Hypoxia Task Force Report Shows Progress, Need to Accelerate Reduction of Nutrient Pollution in Mississippi River and Gulf of Mexico
A new report released by the Hypoxia Task Force highlights progress made during the past five years in targeting funds where they are most needed, increasing agricultural conservation practices, developing state nutrient reduction strategies, and improving science and monitoring of water quality in the Mississippi River Basin. The report recommends that the Task Force work to accelerate implementation of nutrient reduction activities and identify ways to measure progress in reducing pollution at a variety of scales, from small streams to the mouth of the Mississippi River. The Task Force has also released a new federal strategy focused primarily on providing support to states as they develop and implement nutrient reduction strategies.
“Achieving significant water quality improvements in water bodies as large as the Mississippi River and Gulf of Mexico takes time, and the increasing impacts of climate change such as more frequent extreme weather events pose additional challenges. The progress we’ve made across the board during the past five years provides an excellent foundation and we will work to accelerate our progress over the next five years,” said Nancy Stoner, acting Assistant Administrator for Water for the U.S. Environmental Protection Agency and co-chair of the Task Force.
As part of an assessment of the Hypoxia Task Force’s progress in implementing its 2008 Action Plan, the report’s findings include:
States are making progress in nutrient reduction strategies: The Task Force continues to focus on drafting and implementing state nutrient reduction strategies. Five states—Mississippi, Iowa, Wisconsin and Indiana and Ohio—have finalized or released drafts of nutrient reduction strategies, and the remaining seven states expect to have at least draft strategies completed by late 2013 or early 2014.
Assistance for conservation practices is strong: The U.S. Department of Agriculture continues to provide strong assistance for conservation practices through a variety of actions, including the Mississippi River Basin Healthy Watersheds Initiative (MRBI). The MRBI uses key conservation practices, such as nutrient management, conservation crop rotation, cover crops, and residue and tillage management, to address critical water quality concerns of the region. By the end of fiscal year 2013, the MRBI will have targeted over $341 million in assistance across 123 projects and 640 small watersheds.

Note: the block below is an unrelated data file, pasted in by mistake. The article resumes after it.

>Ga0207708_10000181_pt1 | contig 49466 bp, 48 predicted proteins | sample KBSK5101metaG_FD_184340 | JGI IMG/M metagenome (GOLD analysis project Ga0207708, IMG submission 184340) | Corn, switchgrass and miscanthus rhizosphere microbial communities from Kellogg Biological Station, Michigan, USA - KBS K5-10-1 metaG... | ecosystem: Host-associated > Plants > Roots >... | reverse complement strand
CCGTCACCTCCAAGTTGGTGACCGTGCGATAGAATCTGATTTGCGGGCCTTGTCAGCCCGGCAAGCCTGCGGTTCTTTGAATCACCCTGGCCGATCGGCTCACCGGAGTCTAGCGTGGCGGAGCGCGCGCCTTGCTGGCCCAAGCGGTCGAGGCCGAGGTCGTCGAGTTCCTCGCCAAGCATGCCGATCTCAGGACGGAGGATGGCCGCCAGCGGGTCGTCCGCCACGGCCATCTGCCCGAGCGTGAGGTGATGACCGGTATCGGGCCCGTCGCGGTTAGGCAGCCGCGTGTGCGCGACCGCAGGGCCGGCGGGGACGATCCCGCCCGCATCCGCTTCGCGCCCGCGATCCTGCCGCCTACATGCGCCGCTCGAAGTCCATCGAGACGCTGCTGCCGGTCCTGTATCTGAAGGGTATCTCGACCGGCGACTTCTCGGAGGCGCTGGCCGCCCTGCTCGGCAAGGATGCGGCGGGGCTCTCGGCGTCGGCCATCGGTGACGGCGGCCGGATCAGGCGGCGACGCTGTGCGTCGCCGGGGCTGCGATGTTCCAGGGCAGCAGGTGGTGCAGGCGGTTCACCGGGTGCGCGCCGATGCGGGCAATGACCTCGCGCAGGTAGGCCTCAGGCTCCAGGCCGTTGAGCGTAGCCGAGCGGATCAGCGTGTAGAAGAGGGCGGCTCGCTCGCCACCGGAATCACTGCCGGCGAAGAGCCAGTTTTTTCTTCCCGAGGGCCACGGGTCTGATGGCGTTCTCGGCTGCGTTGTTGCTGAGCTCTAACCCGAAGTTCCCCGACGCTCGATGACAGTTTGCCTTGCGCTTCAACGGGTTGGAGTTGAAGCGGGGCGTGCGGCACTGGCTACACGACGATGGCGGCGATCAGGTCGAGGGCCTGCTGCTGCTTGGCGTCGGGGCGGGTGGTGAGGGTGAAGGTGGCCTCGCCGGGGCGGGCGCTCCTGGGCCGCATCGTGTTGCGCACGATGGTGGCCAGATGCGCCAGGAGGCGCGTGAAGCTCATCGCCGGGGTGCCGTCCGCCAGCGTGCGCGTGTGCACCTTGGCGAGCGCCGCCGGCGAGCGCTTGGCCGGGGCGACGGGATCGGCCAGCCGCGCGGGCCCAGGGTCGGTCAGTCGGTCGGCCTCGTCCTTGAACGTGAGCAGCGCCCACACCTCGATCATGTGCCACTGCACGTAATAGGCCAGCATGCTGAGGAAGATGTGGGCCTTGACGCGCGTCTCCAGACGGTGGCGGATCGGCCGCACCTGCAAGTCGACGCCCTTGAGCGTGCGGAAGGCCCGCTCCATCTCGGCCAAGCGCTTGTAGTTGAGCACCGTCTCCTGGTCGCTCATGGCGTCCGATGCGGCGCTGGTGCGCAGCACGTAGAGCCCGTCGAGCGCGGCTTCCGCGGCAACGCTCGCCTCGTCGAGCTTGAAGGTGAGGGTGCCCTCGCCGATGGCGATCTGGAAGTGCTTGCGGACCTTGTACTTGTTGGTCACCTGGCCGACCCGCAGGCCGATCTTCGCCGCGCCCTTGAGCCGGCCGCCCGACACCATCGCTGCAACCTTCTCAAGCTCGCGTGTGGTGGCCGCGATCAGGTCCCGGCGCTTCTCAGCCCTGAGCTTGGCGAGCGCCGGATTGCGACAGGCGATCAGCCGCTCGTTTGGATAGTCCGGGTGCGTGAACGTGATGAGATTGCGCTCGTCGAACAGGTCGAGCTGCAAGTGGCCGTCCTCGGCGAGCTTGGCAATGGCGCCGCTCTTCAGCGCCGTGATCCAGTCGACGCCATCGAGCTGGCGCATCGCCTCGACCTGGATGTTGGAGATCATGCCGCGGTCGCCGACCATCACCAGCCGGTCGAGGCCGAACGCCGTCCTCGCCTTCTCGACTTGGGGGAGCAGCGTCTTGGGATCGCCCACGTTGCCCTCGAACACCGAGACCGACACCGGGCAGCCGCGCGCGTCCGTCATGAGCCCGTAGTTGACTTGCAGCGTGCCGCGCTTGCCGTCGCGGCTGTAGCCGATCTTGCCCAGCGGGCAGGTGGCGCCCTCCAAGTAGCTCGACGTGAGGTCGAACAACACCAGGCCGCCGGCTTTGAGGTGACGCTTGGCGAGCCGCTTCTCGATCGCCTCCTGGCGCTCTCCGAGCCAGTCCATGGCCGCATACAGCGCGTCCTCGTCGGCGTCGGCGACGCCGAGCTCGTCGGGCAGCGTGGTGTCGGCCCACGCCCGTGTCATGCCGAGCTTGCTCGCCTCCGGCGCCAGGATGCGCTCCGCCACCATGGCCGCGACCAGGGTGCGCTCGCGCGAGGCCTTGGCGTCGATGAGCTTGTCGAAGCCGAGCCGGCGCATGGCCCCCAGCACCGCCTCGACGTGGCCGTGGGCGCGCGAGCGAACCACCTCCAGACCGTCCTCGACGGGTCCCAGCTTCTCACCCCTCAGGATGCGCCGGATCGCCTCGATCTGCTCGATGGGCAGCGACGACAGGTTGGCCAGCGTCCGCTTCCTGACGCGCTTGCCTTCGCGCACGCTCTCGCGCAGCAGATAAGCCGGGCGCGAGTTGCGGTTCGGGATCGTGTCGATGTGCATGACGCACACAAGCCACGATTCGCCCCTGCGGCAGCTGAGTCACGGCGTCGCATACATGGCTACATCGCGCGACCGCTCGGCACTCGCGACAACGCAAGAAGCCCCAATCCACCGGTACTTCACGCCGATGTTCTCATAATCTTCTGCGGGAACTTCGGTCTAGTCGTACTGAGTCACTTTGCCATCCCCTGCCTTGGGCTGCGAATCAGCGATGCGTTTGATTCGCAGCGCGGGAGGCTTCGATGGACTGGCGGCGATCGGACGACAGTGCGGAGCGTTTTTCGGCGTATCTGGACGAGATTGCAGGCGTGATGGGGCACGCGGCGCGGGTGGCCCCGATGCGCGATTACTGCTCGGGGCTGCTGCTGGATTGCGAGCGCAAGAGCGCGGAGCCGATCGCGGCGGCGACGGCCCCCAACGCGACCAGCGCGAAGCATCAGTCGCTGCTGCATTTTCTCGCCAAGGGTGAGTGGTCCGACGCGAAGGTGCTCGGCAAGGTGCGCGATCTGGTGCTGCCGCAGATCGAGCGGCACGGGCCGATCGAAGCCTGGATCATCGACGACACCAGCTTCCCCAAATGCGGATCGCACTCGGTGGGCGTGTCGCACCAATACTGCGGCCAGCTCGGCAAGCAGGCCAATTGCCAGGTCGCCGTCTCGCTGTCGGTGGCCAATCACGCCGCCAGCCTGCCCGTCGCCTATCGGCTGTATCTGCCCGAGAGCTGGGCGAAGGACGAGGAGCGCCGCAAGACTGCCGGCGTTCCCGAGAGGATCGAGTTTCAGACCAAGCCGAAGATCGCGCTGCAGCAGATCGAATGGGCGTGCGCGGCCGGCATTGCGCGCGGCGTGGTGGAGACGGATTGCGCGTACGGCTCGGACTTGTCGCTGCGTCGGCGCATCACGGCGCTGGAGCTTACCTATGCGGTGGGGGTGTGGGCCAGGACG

Science and monitoring continues to improve: In the past few years the Task Force has improved the scientific tools and efforts used in the Mississippi River Basin, including establishing a long-term water quality monitoring network, conducting basin-wide assessments and using models to increase understanding of nutrient loadings, and coordinating hypoxic zone research. This allows for more precise targeting of efforts to reduce nutrient pollution and measurement of results from those activities.
Goal for reducing hypoxic zone in Gulf of Mexico remains reasonable: Despite incremental improvements and significant investments to reduce nutrient pollution, the goal of reducing the size of the hypoxic zone to 5,000 square kilometers is unlikely to be achieved in 2015. The average size of the dead zone for the past five years was 14,807 square kilometers. However, the science shows the goal remains reasonable.
In the coming years, federal agencies will:
- Provide more scientific and technical assistance, such as monitoring and modeling efforts to help demonstrate progress locally, basin-wide, and in the Gulf, as well as additional research to better target conservation practices on the ground.
- Work on economic analyses of conservation practices to help producers identify the conservation practices that provide the most economic and environmental benefits.
- Support regulatory activities that provide reductions in nutrient runoff.
- Use innovation and leveraging to offer financial and technical assistance.
- Explore ways to expand market-based approaches.
The hypoxic zone in the Gulf of Mexico forms every summer and is a result of excess nutrients from the Mississippi River and seasonal stratification (layering) of waters in the Gulf. The Hypoxia Task Force (also referred to as the Mississippi River/Gulf of Mexico Watershed Nutrient Task Force) was established in the fall of 1997 to understand the causes and effects of eutrophication in the Gulf of Mexico; coordinate activities to reduce the size, severity, and duration; and lessen the effects of hypoxia. Members of the Hypoxia Task Force are the Army Corps of Engineers; U.S. Department of Agriculture; Department of Interior; U.S. Environmental Protection Agency; National Oceanic and Atmospheric Administration; and the states of Arkansas, Illinois, Indiana, Iowa, Kentucky, Louisiana, Minnesota, Mississippi, Missouri, Ohio, Tennessee, and Wisconsin.
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